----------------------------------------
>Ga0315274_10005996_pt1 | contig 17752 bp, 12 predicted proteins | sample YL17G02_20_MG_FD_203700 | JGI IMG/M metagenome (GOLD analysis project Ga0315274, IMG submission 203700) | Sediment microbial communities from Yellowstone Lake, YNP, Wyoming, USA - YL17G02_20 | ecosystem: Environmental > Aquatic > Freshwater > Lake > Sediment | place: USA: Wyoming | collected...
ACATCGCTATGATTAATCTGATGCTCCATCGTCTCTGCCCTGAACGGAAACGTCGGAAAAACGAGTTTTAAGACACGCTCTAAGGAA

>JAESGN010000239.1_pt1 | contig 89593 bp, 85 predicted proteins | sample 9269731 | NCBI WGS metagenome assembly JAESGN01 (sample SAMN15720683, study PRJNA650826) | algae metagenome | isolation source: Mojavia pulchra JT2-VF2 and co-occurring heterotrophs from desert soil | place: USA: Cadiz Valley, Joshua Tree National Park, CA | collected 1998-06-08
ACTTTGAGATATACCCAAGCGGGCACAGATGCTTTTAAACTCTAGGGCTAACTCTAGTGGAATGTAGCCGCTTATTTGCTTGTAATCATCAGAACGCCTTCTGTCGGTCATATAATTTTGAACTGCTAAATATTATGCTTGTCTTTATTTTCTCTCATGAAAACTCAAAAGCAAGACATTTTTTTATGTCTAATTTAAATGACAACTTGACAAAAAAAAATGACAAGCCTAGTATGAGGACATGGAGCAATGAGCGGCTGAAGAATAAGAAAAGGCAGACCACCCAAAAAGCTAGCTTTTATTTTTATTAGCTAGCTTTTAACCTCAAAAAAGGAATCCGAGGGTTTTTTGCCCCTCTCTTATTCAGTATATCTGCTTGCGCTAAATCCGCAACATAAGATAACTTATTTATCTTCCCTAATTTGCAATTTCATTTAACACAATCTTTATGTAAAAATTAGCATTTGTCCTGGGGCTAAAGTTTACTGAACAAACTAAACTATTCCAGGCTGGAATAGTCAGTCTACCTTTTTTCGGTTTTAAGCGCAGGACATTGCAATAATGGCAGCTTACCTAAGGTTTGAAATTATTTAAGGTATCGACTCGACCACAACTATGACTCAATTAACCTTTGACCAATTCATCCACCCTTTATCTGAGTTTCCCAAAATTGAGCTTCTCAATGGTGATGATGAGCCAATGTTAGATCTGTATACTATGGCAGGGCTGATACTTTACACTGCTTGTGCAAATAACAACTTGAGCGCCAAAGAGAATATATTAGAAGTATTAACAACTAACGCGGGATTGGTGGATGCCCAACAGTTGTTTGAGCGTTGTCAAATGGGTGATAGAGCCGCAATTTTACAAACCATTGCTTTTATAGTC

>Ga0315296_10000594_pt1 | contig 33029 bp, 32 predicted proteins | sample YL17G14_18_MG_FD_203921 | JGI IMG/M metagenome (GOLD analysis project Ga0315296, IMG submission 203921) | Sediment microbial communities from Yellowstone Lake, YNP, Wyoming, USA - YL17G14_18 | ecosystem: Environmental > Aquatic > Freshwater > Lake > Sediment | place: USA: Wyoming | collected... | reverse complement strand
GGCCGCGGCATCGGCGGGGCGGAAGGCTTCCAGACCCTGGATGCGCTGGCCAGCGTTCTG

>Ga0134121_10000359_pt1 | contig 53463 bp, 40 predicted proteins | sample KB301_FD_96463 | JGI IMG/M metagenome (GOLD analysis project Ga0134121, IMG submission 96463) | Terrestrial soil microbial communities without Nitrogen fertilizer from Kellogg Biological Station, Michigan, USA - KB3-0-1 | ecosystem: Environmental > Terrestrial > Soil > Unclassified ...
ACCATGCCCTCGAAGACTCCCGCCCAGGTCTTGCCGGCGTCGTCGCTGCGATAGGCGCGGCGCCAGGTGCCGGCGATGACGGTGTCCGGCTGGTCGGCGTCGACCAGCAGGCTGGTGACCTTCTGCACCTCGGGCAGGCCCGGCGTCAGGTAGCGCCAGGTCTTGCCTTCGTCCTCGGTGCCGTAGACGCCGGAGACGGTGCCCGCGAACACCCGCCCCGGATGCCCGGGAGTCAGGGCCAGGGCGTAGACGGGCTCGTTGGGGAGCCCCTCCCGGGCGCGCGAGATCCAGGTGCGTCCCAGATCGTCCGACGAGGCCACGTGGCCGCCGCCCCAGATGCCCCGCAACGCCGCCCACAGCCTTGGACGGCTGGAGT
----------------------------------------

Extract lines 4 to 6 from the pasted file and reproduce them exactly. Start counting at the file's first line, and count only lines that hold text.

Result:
ACTTTGAGATATACCCAAGCGGGCACAGATGCTTTTAAACTCTAGGGCTAACTCTAGTGGAATGTAGCCGCTTATTTGCTTGTAATCATCAGAACGCCTTCTGTCGGTCATATAATTTTGAACTGCTAAATATTATGCTTGTCTTTATTTTCTCTCATGAAAACTCAAAAGCAAGACATTTTTTTATGTCTAATTTAAATGACAACTTGACAAAAAAAAATGACAAGCCTAGTATGAGGACATGGAGCAATGAGCGGCTGAAGAATAAGAAAAGGCAGACCACCCAAAAAGCTAGCTTTTATTTTTATTAGCTAGCTTTTAACCTCAAAAAAGGAATCCGAGGGTTTTTTGCCCCTCTCTTATTCAGTATATCTGCTTGCGCTAAATCCGCAACATAAGATAACTTATTTATCTTCCCTAATTTGCAATTTCATTTAACACAATCTTTATGTAAAAATTAGCATTTGTCCTGGGGCTAAAGTTTACTGAACAAACTAAACTATTCCAGGCTGGAATAGTCAGTCTACCTTTTTTCGGTTTTAAGCGCAGGACATTGCAATAATGGCAGCTTACCTAAGGTTTGAAATTATTTAAGGTATCGACTCGACCACAACTATGACTCAATTAACCTTTGACCAATTCATCCACCCTTTATCTGAGTTTCCCAAAATTGAGCTTCTCAATGGTGATGATGAGCCAATGTTAGATCTGTATACTATGGCAGGGCTGATACTTTACACTGCTTGTGCAAATAACAACTTGAGCGCCAAAGAGAATATATTAGAAGTATTAACAACTAACGCGGGATTGGTGGATGCCCAACAGTTGTTTGAGCGTTGTCAAATGGGTGATAGAGCCGCAATTTTACAAACCATTGCTTTTATAGTC

>Ga0315296_10000594_pt1 | contig 33029 bp, 32 predicted proteins | sample YL17G14_18_MG_FD_203921 | JGI IMG/M metagenome (GOLD analysis project Ga0315296, IMG submission 203921) | Sediment microbial communities from Yellowstone Lake, YNP, Wyoming, USA - YL17G14_18 | ecosystem: Environmental > Aquatic > Freshwater > Lake > Sediment | place: USA: Wyoming | collected... | reverse complement strand
GGCCGCGGCATCGGCGGGGCGGAAGGCTTCCAGACCCTGGATGCGCTGGCCAGCGTTCTG